Fifteensquared

Inquisitor 1217: Request Stop by Ifor

Posted by duncanshiell on February 29th, 2012

The preamble stated that ‘Solvers must fill the central cell and highlight it together with 12 others, so identifying a character whose first action provides the theme.  Each perimeter entry is a pair of words thematically related to solutions to the relevant clues, which are not to be entered.  The answers to the remaining clues must be thematically modified before entry: numbers in parentheses refer to grid entries’

I didn’t really understand the preamble when I first read it, so I decided to try some cold solving and see if anything in the solutions would help undrestand the preamble.  It soon became clear that answers were longer than the space available in the grid.  The first few I solved were 22a LUSTRE, 25a LACUNARIA, 28a LEARNT and 19d CORTISONE.  This gave me some crossing letters.  My startegy on solving puzzles where there are clashes and multiple letters initially in cells, is to use an Excel spreadsheet as the grid and study each cell to see how to reduce the potential clashes.  What became clear fairly quickly was that the final 2 letters in  each answer had to be entered normally.  After solving a few more crossing in the NE and SW corners, my first thought was that I would be entering odd letters numbered letters as well as entering the final two.  This made me thinks of ODDS and ENDS as a theme for a while.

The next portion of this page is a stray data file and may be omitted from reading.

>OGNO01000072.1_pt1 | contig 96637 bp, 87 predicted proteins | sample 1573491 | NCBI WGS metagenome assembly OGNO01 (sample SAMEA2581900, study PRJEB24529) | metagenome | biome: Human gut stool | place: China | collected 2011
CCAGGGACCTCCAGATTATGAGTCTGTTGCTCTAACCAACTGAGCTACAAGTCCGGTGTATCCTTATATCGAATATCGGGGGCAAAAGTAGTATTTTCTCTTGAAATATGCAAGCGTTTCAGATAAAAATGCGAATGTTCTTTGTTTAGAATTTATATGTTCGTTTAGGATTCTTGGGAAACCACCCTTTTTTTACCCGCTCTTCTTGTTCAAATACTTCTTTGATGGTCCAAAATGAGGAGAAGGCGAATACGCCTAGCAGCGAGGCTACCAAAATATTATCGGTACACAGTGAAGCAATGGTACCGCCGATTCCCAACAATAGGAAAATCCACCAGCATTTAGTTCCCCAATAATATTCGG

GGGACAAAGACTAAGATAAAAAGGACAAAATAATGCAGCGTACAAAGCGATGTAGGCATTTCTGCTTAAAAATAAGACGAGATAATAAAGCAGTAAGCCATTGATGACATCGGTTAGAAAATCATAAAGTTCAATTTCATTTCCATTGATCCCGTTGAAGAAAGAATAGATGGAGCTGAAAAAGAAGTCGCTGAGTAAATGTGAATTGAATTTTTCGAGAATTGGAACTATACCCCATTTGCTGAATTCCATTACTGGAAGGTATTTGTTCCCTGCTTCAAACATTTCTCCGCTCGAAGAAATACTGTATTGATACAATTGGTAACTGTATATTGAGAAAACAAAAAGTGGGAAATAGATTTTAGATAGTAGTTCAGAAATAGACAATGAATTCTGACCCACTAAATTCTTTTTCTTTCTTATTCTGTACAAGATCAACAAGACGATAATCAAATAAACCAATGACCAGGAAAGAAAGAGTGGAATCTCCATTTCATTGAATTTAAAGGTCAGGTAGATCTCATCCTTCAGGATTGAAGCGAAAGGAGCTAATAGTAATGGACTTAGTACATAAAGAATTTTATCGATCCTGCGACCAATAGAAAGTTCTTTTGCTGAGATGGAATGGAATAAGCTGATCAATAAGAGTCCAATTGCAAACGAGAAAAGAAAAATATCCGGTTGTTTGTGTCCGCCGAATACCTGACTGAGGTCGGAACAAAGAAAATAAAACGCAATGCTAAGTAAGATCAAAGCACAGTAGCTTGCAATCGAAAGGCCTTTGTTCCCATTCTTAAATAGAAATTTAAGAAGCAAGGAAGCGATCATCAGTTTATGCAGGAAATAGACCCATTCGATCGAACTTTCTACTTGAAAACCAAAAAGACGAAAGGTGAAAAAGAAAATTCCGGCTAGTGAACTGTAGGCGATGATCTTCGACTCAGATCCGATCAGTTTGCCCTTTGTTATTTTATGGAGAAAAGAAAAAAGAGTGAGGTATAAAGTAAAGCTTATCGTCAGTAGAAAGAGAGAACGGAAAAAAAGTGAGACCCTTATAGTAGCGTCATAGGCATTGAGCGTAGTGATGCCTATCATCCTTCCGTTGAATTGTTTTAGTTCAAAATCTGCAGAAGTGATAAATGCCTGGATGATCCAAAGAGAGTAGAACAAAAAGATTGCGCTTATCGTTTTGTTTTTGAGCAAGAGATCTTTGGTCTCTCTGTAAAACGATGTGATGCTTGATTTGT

However it eventually became clear that this initial thought wasn’t going to work as I couldn’t get first letters of answers to intersect properly.  Solving a few more clues and studying the potential clashes showed at that all answers were one and half time the space available in the grid  – i.e. all 6 letter answers had 4 cells available, all 9 letter answers had 6 letters available and all 12 letter answers had space for 8 letters in the grid.  This helped identify the length of missing answers.  Eventually the penny dropped that every third letter starting from the first had to be omitted before entry into the grid.